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Faust fills Harvard's top spot

The Civil War expert is the first female president in all its 371 years. She notes the precedent but says she's not defined by it.

Forward-thinking Scholar

February 12, 2007|Richard C. Paddock | Times Staff Writer

Drew Gilpin Faust, a Civil War historian and dean of the Radcliffe Institute for Advanced Study, on Sunday was named the 28th president of Harvard University, becoming the first woman to hold the post.

After a yearlong search, the seven-member Harvard Corp. agreed behind closed doors to select Faust, as had been expected.

As a scholar, Faust focused on the history of the Civil War and the South, teaching at the University of Pennsylvania for more than two decades before becoming dean of the Radcliffe Institute.

"I am a historian," Faust said Sunday. "I've spent a lot of time thinking about the past, and about how it shapes the future.... Our shared enterprise is to make Harvard's future even more remarkable than its past. That will mean recognizing and building on what we already do well. It will also mean recognizing what we don't do as well as we should, and not being content until we find ways to do better."

Faust succeeds Lawrence H. Summers, the former U.S. Treasury secretary who aroused controversy two years ago by suggesting that the paucity of female science and engineering professors at Harvard stemmed from women's lack of "intrinsic aptitude" for science. Summers announced his resignation nearly a year ago.

"I hope my appointment can be one symbol of an opportunity that would have been inconceivable even a generation ago," Faust said at a news conference at Harvard after her appointment was announced at the Cambridge, Mass., campus. "I'm not the woman president of Harvard. I'm the president of Harvard."

With her selection at Harvard, founded in 1636, four of the eight Ivy League universities are now headed by women.

Faust became dean of the Radcliffe Institute in 2001 and oversaw the final transformation of the former women's college into an academic center with 50 research fellows.

After Summers drew criticism for his remarks on women, he asked Faust to lead two task forces on increasing the presence of women in the sciences and on the Harvard faculty.

Some academics questioned whether the selection of a historian would minimize the importance of science at Harvard as it embarks on a major expansion of its science programs.

But Susan L. Graham, professor emerita of science and engineering at UC Berkeley and president of the Harvard Board of Overseers, praised Faust's success in ensuring a significant role for science as dean of the Radcliffe Institute.

"Drew Faust is a historian with her eyes on the future," said Graham, who served on the presidential search committee, in a statement. "I've admired her remarkable talent for creating a sense of common enterprise, for setting ambitious goals, for fostering multidisciplinary collaboration, and for advancing the institute's agenda."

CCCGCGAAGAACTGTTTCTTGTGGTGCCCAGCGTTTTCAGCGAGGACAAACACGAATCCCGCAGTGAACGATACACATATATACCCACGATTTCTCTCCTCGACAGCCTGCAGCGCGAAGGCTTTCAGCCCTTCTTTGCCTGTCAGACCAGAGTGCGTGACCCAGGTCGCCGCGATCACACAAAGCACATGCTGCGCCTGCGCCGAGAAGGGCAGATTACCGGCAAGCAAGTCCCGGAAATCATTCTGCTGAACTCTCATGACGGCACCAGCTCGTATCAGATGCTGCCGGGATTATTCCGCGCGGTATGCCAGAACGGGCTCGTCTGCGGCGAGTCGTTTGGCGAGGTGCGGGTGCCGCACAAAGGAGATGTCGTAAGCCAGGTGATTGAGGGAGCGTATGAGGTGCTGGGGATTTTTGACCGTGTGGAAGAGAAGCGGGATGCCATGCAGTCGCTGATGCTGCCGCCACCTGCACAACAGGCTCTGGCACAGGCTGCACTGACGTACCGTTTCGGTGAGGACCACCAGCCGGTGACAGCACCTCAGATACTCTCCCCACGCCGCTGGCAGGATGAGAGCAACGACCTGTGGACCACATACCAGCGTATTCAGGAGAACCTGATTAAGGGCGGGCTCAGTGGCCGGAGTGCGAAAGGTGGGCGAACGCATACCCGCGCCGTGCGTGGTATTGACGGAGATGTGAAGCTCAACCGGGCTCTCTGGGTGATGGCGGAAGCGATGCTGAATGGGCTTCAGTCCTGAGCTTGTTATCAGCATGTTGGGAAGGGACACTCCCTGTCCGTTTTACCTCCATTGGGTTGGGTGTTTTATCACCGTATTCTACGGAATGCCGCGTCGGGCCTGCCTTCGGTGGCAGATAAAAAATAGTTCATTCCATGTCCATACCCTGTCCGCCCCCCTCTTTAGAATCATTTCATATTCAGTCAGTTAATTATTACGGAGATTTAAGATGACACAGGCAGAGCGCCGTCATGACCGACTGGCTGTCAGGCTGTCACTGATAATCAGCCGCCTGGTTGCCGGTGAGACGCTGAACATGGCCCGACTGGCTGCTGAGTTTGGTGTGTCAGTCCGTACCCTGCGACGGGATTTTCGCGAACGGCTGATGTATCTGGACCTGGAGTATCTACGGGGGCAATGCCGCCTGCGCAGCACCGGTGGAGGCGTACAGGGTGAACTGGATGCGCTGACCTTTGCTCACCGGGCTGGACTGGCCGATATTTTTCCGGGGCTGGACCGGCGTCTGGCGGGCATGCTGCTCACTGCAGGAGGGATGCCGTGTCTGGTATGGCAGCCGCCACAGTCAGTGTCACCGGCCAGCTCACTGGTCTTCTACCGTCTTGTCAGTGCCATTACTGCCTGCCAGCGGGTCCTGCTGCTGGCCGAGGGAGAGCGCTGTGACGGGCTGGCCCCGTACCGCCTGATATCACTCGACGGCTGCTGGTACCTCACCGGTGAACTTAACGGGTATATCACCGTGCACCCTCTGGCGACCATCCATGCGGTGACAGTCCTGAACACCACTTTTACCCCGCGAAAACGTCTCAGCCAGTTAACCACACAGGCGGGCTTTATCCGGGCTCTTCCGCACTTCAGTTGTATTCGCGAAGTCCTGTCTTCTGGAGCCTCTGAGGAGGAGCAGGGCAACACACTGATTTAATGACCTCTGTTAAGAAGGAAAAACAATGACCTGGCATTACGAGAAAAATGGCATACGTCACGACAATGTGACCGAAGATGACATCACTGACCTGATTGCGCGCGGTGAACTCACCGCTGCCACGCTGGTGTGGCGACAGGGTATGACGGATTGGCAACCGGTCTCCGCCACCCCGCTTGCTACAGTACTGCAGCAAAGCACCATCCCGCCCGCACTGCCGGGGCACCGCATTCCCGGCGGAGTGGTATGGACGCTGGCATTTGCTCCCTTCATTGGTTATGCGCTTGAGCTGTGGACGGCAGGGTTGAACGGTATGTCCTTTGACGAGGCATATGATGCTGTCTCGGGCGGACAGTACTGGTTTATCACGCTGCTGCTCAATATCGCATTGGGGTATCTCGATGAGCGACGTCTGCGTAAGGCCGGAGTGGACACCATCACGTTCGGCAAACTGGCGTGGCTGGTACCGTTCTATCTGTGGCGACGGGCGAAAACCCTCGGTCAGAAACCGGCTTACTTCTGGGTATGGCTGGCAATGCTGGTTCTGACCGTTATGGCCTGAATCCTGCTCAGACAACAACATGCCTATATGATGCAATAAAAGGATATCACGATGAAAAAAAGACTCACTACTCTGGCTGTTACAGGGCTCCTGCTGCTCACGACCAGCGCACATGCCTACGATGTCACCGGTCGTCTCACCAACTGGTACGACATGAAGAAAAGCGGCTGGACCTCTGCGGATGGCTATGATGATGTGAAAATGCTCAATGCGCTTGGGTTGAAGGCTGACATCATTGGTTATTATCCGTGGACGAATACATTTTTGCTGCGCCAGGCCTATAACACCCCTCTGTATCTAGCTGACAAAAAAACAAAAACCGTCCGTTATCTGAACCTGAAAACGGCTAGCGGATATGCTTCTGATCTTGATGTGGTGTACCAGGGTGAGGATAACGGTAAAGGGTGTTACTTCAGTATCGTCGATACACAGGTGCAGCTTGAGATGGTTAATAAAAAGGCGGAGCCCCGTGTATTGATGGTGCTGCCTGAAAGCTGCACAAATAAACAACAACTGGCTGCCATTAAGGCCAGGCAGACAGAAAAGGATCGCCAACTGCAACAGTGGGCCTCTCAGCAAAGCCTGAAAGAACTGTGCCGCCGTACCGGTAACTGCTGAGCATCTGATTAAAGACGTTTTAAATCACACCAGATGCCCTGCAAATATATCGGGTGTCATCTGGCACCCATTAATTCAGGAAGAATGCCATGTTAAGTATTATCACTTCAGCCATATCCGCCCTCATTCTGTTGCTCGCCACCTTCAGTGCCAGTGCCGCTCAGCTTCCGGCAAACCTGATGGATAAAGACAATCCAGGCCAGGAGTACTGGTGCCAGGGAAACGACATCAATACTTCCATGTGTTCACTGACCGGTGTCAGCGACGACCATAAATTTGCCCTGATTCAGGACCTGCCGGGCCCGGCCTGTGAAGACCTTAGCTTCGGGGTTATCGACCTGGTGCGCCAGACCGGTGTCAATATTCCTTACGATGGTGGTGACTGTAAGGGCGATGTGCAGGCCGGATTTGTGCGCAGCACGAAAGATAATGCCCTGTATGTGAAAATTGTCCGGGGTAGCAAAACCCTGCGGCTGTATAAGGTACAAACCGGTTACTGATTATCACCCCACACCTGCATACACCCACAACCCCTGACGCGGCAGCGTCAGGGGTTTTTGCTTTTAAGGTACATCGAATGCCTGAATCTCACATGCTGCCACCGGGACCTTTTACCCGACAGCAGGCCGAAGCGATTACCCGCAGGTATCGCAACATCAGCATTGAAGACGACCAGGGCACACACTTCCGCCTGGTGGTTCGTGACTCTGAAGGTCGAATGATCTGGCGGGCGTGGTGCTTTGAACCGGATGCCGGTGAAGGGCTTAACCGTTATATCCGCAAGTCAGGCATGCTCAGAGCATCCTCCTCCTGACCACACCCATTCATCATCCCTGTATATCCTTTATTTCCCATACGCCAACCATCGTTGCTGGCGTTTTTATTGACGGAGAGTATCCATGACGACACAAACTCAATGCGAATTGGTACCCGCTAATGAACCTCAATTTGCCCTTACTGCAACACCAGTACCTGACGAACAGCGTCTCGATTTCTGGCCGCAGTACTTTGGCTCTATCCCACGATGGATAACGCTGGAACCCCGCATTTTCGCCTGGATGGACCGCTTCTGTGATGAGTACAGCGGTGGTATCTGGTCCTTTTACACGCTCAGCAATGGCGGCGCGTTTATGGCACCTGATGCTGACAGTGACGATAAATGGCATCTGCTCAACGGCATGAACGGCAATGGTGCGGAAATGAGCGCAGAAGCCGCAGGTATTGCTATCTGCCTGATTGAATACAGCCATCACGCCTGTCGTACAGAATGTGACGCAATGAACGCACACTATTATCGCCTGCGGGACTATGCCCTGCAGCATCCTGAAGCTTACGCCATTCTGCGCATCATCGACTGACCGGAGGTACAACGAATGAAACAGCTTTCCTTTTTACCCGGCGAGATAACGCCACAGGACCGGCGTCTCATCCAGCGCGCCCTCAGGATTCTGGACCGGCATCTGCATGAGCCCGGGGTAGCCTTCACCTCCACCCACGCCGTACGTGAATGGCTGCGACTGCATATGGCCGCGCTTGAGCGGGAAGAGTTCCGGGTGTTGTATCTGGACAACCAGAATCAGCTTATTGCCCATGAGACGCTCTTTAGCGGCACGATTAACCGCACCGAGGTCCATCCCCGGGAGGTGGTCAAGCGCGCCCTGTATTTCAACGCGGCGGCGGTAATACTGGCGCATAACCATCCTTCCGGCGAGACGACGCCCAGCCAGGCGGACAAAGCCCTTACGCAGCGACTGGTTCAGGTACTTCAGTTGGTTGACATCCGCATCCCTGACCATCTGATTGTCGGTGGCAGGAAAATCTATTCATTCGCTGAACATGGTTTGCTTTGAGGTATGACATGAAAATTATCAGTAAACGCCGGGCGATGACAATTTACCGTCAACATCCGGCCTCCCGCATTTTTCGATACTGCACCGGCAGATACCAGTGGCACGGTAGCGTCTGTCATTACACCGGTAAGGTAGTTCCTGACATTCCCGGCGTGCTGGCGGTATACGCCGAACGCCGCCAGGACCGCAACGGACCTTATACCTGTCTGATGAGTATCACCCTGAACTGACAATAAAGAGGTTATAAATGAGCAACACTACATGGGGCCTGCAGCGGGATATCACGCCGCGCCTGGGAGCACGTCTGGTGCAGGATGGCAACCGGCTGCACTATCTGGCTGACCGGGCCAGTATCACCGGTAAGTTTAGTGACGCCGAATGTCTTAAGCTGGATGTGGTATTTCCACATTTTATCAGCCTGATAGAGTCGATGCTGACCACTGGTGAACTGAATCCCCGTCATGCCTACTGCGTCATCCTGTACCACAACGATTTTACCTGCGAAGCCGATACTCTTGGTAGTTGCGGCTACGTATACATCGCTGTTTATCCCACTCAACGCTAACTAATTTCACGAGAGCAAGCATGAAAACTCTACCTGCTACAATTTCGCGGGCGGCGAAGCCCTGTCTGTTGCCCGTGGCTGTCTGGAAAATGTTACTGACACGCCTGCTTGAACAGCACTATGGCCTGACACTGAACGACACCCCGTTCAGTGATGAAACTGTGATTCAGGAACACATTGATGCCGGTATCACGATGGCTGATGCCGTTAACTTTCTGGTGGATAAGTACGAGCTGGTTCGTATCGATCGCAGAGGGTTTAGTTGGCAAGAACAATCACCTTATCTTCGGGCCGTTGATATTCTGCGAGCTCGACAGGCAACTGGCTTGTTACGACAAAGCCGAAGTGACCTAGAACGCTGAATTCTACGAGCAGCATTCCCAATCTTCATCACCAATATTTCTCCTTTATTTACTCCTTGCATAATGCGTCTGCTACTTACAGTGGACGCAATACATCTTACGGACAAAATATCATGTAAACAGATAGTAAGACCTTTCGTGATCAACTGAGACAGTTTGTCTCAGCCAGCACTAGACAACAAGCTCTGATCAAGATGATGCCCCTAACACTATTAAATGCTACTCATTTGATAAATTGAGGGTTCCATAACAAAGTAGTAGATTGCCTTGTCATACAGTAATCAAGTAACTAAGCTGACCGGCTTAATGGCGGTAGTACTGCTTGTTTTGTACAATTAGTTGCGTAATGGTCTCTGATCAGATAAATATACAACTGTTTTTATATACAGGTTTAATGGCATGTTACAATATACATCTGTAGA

Faust, who was born Catherine Gilpin, grew up in a wealthy family in Virginia. She rebelled at an early age against the widespread racial discrimination of the time and the secondary role she was expected to play as a female. When she was 9, she wrote President Eisenhower urging him to end segregation.

"I was the rebel who did not just march for civil rights and against the Vietnam War but who fought endlessly with my mother, refusing to accept her insistence that 'this is a man's world, sweetie, and the sooner you learn that, the better off you'll be,' " she writes in an essay in the book "Shapers of Southern History: Autobiographical Reflections."

After her appointment, Faust, who also had headed the women's studies program at the University of Pennsylvania, told reporters, "Young women have come up to me and said this is really an inspiration. So I think it would be wrong not to acknowledge that this has tremendous symbolic importance."

"It's not about me Drew Faust. It's about a particular moment at an unparalleled institution and we need to acknowledge that."




Drew Gilpin Faust

Age: 59

Home: Cambridge, Mass.

Family: Husband, Charles Rosenberg; two daughters.

Occupation: Dean of the Radcliffe

Institute for Advanced Study at Harvard University since 2001; Lincoln professor of history.

Experience: Annenberg professor of history and director of the Women's

Studies Program at the University of Pennsylvania; Trustee, Bryn Mawr College, the Andrew Mellon Foundation and the National Humanities Center; Civil War and American South historian; author of five books, including "Mothers of Invention: Women of the Slaveholding South in the American Civil War."

Education: Bryn Mawr College, bachelor's degree, 1968; University of Pennsylvania, master's degree, 1971, and doctorate, 1975.

Source: Associated Press

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